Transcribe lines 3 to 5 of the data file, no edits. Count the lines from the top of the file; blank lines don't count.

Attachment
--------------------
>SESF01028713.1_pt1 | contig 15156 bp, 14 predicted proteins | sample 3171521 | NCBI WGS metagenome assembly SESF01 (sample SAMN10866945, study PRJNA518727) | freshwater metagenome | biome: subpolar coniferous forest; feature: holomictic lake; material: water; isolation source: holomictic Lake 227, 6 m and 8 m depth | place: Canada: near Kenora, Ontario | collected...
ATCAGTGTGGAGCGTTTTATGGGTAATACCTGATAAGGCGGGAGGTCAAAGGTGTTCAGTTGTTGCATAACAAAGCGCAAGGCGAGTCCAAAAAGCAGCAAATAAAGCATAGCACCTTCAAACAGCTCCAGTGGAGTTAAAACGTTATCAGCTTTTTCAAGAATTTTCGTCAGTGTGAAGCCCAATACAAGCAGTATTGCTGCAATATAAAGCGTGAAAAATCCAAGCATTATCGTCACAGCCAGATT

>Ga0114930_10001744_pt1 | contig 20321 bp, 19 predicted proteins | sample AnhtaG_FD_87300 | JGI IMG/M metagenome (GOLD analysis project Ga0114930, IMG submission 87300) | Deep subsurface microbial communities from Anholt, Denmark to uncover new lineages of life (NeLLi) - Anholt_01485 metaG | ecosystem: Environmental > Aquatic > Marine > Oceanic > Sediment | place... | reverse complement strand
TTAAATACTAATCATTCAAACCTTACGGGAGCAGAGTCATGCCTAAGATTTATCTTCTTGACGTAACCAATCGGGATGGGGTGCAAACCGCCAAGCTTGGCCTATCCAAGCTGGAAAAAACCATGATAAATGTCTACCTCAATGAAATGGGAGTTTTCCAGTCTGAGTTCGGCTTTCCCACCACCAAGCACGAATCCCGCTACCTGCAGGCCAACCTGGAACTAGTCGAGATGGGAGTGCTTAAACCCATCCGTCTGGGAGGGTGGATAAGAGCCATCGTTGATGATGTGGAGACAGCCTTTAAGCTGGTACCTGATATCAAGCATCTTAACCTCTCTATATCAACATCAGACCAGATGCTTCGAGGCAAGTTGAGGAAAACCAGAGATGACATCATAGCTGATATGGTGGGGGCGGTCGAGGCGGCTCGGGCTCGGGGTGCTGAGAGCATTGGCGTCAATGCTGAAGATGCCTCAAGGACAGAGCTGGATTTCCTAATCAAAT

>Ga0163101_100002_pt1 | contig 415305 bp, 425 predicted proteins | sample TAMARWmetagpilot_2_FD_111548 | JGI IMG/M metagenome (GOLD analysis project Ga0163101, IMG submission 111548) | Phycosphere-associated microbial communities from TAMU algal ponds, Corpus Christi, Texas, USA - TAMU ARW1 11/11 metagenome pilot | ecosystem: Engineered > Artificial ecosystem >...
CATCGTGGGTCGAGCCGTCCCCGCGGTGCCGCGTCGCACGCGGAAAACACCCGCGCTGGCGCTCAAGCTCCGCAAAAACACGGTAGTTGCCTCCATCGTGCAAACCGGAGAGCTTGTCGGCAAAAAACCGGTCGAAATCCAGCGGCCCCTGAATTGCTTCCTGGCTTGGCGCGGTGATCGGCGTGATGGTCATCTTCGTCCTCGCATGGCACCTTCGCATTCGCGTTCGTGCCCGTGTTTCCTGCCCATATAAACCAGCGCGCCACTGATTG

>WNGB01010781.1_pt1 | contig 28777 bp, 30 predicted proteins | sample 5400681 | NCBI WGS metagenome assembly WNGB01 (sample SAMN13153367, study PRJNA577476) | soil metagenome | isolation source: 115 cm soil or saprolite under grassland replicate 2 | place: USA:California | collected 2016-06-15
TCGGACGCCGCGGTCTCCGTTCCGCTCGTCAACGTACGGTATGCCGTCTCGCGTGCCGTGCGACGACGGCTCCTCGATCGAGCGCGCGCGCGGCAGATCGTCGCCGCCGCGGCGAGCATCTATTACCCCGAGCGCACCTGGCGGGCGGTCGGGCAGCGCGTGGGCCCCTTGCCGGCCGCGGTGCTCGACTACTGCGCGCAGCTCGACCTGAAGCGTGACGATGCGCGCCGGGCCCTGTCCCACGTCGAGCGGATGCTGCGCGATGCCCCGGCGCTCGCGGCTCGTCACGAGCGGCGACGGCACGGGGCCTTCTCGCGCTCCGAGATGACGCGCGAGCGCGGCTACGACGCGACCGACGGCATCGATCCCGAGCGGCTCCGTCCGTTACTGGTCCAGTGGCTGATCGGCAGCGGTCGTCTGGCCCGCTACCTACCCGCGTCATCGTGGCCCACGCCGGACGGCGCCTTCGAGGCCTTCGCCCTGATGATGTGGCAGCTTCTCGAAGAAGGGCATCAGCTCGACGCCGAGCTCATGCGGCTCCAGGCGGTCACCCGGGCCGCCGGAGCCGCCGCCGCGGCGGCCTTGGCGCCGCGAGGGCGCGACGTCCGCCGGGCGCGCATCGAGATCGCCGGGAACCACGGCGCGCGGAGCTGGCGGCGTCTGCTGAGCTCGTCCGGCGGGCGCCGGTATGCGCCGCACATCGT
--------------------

>Ga0114930_10001744_pt1 | contig 20321 bp, 19 predicted proteins | sample AnhtaG_FD_87300 | JGI IMG/M metagenome (GOLD analysis project Ga0114930, IMG submission 87300) | Deep subsurface microbial communities from Anholt, Denmark to uncover new lineages of life (NeLLi) - Anholt_01485 metaG | ecosystem: Environmental > Aquatic > Marine > Oceanic > Sediment | place... | reverse complement strand
TTAAATACTAATCATTCAAACCTTACGGGAGCAGAGTCATGCCTAAGATTTATCTTCTTGACGTAACCAATCGGGATGGGGTGCAAACCGCCAAGCTTGGCCTATCCAAGCTGGAAAAAACCATGATAAATGTCTACCTCAATGAAATGGGAGTTTTCCAGTCTGAGTTCGGCTTTCCCACCACCAAGCACGAATCCCGCTACCTGCAGGCCAACCTGGAACTAGTCGAGATGGGAGTGCTTAAACCCATCCGTCTGGGAGGGTGGATAAGAGCCATCGTTGATGATGTGGAGACAGCCTTTAAGCTGGTACCTGATATCAAGCATCTTAACCTCTCTATATCAACATCAGACCAGATGCTTCGAGGCAAGTTGAGGAAAACCAGAGATGACATCATAGCTGATATGGTGGGGGCGGTCGAGGCGGCTCGGGCTCGGGGTGCTGAGAGCATTGGCGTCAATGCTGAAGATGCCTCAAGGACAGAGCTGGATTTCCTAATCAAAT

>Ga0163101_100002_pt1 | contig 415305 bp, 425 predicted proteins | sample TAMARWmetagpilot_2_FD_111548 | JGI IMG/M metagenome (GOLD analysis project Ga0163101, IMG submission 111548) | Phycosphere-associated microbial communities from TAMU algal ponds, Corpus Christi, Texas, USA - TAMU ARW1 11/11 metagenome pilot | ecosystem: Engineered > Artificial ecosystem >...